Developing Your Organizations Core Skills

Any organization that wishes to function effectively and maintain a sustainable growth must invest in its people. Regardless of what the product may be, it will always rely on the human factor to affect quality and productivity. To enable this approach to become functional, analysis of the core workforce skills required for the key task areas would be considered essential.

‘Core Skills’ is a well-used term to describe the competencies that are fundamental to the job needs or support the occupational standards to complete a key task. That known, it is assumed that an organization would consider investment into the analysis, design and development of core skills that best support the goals and objectives for future requirements.

So, what would the process be to ensure the organization establishes the correct skills and more importantly applicable level of competency? Organizational Development analysis will determine the structure of work functions, hierarchy of needs and commonality of performance areas. Once this has been established and validated, the next progression would be the development of a framework that captures both the core skills requirement and levels of competency. Ideally, this framework would include three main areas (domains) of functionality: Knowledge – Cognitive, Skills – Psychomotor and Attitude – Affective, which are measured against a scale of competency appropriate to the task.

It is expected that many of the readership of this article will already be familiar with the latter overview and have an understanding of what core skills are established within individual organizations. Commonly, skills such as communication, problem solving, making decisions and planning form the foundation of most frameworks. However, as a career develops, additional skills may be incorporated, which could include delegation, performance management, leading teams and self-management, to suggest a few. Mentioned earlier was a scale of measurement. This has no fixed metric and can be adapted to the job function, although the measurement must be consistent, valid and applicable. An example could be Basic – Intermediate – Advanced; Level 1, 2, 3 etc.; or key descriptors, Know, Apply and Evaluate, akin to Bloom’s Taxonomy. Whatever the applied measure, each level must have a defined performance requirement.

Whilst this may sound a little too ordered just to ensure the employee is meeting a core level of organizational expectation, there should be investment in the workforce in order to provide accurate feedback and development opportunities during standard personal appraisal. This will also become a goal/objective setter upon which an internal training and career pathway can be developed.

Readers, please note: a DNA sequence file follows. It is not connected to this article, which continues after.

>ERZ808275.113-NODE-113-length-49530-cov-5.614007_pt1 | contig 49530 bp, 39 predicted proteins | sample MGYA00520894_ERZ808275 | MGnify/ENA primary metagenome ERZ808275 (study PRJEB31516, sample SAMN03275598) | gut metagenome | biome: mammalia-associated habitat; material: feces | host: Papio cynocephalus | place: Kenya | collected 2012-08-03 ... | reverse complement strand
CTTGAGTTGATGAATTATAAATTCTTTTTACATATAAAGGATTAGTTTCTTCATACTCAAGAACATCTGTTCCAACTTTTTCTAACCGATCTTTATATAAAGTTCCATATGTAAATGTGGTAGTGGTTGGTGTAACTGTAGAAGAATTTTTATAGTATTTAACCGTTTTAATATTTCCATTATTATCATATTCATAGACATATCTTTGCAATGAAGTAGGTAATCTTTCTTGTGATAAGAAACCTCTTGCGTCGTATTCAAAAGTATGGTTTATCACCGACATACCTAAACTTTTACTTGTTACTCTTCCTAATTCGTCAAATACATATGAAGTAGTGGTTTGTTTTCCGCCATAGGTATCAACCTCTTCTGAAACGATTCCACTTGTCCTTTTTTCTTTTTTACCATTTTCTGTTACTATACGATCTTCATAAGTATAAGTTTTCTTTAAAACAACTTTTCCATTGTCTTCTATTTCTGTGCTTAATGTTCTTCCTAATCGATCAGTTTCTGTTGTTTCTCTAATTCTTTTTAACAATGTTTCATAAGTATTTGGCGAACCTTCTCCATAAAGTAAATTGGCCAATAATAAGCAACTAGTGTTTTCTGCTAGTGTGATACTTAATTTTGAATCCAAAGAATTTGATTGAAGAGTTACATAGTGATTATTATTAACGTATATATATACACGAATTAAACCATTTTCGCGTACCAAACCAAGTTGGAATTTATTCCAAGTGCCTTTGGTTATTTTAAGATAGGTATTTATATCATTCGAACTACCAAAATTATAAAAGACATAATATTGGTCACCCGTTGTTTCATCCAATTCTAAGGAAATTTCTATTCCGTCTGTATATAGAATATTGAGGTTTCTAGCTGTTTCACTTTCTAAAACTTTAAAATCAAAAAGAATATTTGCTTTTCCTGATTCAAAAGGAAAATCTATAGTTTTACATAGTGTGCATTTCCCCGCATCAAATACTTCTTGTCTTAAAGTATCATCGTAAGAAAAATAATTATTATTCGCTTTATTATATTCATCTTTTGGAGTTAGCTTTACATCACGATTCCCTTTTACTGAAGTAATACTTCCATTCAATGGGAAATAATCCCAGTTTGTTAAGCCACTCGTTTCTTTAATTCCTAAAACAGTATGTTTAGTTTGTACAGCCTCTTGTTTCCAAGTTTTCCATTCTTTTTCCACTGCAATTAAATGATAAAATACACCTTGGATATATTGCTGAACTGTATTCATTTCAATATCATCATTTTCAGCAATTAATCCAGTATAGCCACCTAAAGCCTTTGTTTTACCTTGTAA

Once the organization establishes and clearly defines its core skill set matrix, the correct recruitment standards can be set and applicable training designed and/or developed. The options of training delivery will depend on a number of factors:

  • Size of the organization.
  • In-house training facilities/trainers.
  • Access to external trainers.
  • Ability to contextualize training to organizational needs.
  • Annual training budget.

Initial introduction to core skills and company ethos can be delivered through a well-developed induction programme which could also set out future expectations to maintain current standards and further continued professional development. A department skill sets matrix will assist a team leader to select the appropriate person for a task and highlight development opportunities to maintain the correct core skill levels. The matrix can also provide HR with justification to fund any future training requirements and therefore allow for both short term and long term planning.

The benefits of establishing the correct core skills within an organization by department are a structured work focus that provides incentive to employees. Knowing when individual training deficiencies exist, investment will be made through opportunity and development to support a structured career pathway. Having clear and achievable objectives, set within a realistic work capacity and ability, will provide individual encouragement, feedback and a sense of achievement. Developing organizational core skills sets the precedence for sustainable operational effectiveness, training and development efficiencies and staff retention.

Gerwyn Harkett is an internationally experienced Training Consultant. He has worked within the UK Armed Forces, UK Ministry of Defence, Emirati Government Authority and UAE Vocational Education Institute.

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